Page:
One ERP component of particular interest to researchers interested in meaning is the N400, so-called because it is a negative-going wave that peaks approximately 400 ms after the presentation of a meaningful stimulus. The N400 was first noted in experiments contrasting sentences that ended sensibly and predictably with others that ended with an incongruous word. Congruous words elicited a late positive wave, while incongruous endings elicited a negative wave beginning about 200 ms after the stimulus was presented and peaking at 400 ms post-stimulus (Kutas & Hillyard, 1980). Subsequent research indicates that N400 is elicited by all words, written, spoken, or signed, and that N400 amplitude indexes the difficulty of integrating a word into the established context (see Kutas, Federmeier, Coulson, King, & Muente, 2000 for review). The greater the processing difficulty associated with a word, the larger the N400 component it elicits (see Figure 1, and note that negativity is plotted up).
Taking advantage of this well-known interpretive feature of the N400, Pynte and colleagues contrasted ERPs to familiar and unfamiliar metaphors in relevant versus irrelevant contexts. They found that regardless of the familiarity of the metaphors, N400 amplitude was a function of the relevance of the context. Moreover, by using ERPs Pynte and colleagues employed a measure which is in principle capable of revealing the qualitative processing differences predicted by the standard model. In fact, they observed no evidence of a qualitative difference in brain activity associated with the comprehension of literal and metaphoric language.
Reports that literal and nonliteral language comprehension both display a similar timecourse and recruit a similar set of neural generators are consistent with predictions of the SSM. Moreover, the SSM also makes predictions for comprehension difficulty, predicting a gradient of processing difficulty related to the extent to which the integration requires the comprehender to elaborate the scenario set up in the blended space. This prediction was tested by Coulson and Van Petten (2000, submitted) when they compared ERPs elicited by words in three different contexts on a continuum from literal to figurative, as suggested by blending theory. For the literal end of the continuum, Coulson and Van Petten used sentences that promoted a literal reading of the last term, as in, “He knows that whiskey is a strong intoxicant.” At the metaphoric end of the continuum, they used sentences which promoted a metaphoric reading of the last term, as in, “He knows that power is a strong intoxicant.” Coulson and Van Petten also posited a literal mapping condition, hypothesized to fall somewhere between the literal and the metaphoric uses, such as, “He has used cough syrup as an intoxicant.”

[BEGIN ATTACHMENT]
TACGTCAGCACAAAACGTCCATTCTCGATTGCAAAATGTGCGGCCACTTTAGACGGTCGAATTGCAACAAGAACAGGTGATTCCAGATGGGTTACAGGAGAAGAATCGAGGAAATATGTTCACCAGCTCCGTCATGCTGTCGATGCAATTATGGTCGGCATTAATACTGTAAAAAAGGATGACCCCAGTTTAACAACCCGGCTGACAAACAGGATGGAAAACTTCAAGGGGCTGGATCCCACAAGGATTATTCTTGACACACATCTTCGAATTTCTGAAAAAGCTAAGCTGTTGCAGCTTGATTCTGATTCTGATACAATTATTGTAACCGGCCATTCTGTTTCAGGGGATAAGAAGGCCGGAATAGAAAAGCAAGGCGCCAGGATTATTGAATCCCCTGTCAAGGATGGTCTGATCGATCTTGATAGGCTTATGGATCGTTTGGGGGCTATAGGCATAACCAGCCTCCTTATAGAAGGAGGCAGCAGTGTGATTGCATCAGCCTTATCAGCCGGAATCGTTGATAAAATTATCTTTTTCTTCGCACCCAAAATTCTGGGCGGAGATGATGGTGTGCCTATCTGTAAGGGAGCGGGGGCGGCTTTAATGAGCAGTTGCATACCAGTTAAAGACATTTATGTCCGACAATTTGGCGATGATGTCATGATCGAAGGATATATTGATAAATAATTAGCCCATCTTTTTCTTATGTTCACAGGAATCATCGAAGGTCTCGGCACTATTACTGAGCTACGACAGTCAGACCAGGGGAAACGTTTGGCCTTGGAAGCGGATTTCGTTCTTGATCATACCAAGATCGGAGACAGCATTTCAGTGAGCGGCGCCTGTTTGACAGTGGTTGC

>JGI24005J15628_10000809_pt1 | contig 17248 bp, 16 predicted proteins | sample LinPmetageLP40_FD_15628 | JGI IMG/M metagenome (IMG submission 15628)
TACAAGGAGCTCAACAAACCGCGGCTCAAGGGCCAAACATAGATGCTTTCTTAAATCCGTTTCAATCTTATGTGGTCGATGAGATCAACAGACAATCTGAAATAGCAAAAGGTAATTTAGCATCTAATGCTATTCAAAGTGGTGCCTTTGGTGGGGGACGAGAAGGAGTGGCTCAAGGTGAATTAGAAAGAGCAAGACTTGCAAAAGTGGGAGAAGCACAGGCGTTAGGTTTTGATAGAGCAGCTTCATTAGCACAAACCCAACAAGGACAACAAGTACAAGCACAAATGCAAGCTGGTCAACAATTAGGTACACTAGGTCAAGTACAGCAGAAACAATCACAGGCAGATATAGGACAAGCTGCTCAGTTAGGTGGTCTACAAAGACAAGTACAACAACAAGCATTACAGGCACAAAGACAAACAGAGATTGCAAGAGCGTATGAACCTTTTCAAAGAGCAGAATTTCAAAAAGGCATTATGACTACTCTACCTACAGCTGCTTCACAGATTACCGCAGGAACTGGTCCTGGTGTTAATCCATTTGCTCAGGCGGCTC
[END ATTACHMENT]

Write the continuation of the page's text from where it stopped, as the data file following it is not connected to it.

Literal mapping stimuli employed fully literal uses of words in ways that were hypothesized to include some of the same conceptual operations as in metaphor comprehension. These sentences described cases where one object was substituted for another, one object was mistaken for another, or one object was used to represent another – all contexts that require the comprehender to set up mappings between the two objects in question, and the domains in which they typically occur. In line with many models of metaphor comprehension (e.g., Gibbs, 1994; Giora, 1997; Glucksberg, 1998), the space structuring model predicts qualitatively similar brain responses to literally and metaphorically used words, suggesting the same processes are used in literal and nonliteral language comprehension. Further, in positing a continuum from literal to metaphorical based on the difficulty of the conceptual integration needed to comprehend the statement, blending theory predicts a graded difference in N400 amplitude for the three sorts of stimuli.
Overall, data reported by Coulson and Van Petten (2000, submitted) were largely consistent with the predictions of the SSM. In the early time window, 300-500 ms post-onset and before, ERPs in all three conditions were qualitatively similar, displaying similar waveshape and scalp topography. This suggests that during the initial stages, processing was similar for all three sorts of contexts. Moreover, as predicted, N400 amplitude differed as a function of metaphoricity, with literals eliciting the least N400, literal mappings the next-most, and metaphors eliciting the most N400, suggesting a concomitant gradient of processing difficulty. The graded N400 difference argues against the literal/figurative dichotomy inherent in the standard model, and suggests processing difficulty associated with figurative language is related to the complexity of mapping and conceptual integration.
4. Feature Study